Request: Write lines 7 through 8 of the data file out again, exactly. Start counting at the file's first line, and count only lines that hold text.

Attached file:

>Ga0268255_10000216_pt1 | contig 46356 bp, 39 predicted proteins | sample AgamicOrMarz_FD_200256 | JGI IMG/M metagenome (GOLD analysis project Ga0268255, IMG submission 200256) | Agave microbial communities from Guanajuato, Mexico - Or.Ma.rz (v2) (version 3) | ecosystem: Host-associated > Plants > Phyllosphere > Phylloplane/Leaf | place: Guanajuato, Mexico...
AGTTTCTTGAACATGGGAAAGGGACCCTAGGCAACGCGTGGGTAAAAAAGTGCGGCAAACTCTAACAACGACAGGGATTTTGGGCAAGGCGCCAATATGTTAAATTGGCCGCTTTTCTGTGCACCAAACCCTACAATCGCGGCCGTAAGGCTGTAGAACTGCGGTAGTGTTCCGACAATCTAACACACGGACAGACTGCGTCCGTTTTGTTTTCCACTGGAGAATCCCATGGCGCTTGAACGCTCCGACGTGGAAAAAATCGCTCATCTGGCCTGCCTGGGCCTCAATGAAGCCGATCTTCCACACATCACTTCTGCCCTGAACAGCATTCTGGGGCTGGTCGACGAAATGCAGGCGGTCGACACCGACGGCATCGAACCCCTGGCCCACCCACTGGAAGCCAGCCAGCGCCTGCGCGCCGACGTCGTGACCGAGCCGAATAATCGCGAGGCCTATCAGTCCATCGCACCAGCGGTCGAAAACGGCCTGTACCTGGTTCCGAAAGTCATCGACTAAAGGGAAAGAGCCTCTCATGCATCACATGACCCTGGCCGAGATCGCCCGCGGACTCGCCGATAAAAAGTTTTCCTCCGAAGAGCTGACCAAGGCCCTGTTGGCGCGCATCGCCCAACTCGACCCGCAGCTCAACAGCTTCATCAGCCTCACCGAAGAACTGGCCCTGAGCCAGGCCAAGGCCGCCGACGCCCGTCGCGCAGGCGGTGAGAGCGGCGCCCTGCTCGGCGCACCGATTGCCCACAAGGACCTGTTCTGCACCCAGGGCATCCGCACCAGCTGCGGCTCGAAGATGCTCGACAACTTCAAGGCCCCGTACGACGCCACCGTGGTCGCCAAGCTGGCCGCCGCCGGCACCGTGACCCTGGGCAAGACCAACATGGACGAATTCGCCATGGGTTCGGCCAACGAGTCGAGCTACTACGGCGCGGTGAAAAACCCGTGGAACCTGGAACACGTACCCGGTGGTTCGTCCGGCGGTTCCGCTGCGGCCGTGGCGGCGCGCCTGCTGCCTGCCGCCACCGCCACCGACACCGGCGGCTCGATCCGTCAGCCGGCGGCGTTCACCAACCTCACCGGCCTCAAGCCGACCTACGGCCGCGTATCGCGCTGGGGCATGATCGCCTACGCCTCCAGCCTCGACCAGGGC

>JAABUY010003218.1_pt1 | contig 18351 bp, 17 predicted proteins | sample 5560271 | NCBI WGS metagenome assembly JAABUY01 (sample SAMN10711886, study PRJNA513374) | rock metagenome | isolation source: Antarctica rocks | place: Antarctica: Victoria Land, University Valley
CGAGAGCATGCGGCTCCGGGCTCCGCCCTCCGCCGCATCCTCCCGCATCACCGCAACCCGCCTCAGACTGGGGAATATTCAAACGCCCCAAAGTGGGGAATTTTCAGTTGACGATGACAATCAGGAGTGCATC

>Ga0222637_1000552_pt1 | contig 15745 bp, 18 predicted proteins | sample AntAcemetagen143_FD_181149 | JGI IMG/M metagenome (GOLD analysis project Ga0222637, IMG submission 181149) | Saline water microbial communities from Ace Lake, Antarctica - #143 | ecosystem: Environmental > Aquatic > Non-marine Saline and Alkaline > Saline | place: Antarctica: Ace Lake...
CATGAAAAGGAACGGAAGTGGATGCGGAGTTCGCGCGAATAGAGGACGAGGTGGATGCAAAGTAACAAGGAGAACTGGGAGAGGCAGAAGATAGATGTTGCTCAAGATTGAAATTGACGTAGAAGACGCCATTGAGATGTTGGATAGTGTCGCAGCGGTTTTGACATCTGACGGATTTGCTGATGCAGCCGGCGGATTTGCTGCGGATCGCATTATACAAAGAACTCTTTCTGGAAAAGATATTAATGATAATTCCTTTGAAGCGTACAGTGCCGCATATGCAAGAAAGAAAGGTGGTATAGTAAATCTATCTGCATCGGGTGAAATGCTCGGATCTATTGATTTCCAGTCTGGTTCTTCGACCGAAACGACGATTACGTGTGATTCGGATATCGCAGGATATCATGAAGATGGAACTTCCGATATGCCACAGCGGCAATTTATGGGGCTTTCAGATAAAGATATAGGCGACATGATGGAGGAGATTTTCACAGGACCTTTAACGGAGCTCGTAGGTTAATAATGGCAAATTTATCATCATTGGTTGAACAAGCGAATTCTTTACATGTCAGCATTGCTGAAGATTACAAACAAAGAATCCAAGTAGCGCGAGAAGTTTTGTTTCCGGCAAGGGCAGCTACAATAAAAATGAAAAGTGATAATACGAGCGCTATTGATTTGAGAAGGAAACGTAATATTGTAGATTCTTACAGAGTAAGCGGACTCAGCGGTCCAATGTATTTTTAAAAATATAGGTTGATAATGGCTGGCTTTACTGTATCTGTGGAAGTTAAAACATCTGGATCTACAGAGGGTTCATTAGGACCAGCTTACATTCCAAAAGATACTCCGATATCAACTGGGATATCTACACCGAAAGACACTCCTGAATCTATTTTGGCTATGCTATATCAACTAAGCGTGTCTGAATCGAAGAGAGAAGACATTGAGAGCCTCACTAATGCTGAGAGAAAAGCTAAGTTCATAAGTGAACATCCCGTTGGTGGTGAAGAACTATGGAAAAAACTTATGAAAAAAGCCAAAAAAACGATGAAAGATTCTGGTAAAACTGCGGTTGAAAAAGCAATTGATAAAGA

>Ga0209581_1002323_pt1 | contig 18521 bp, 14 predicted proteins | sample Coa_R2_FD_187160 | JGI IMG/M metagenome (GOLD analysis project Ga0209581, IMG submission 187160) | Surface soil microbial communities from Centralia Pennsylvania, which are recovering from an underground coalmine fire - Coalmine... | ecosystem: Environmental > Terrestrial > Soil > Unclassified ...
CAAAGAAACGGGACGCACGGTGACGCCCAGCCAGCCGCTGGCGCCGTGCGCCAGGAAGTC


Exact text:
>Ga0209581_1002323_pt1 | contig 18521 bp, 14 predicted proteins | sample Coa_R2_FD_187160 | JGI IMG/M metagenome (GOLD analysis project Ga0209581, IMG submission 187160) | Surface soil microbial communities from Centralia Pennsylvania, which are recovering from an underground coalmine fire - Coalmine... | ecosystem: Environmental > Terrestrial > Soil > Unclassified ...
CAAAGAAACGGGACGCACGGTGACGCCCAGCCAGCCGCTGGCGCCGTGCGCCAGGAAGTC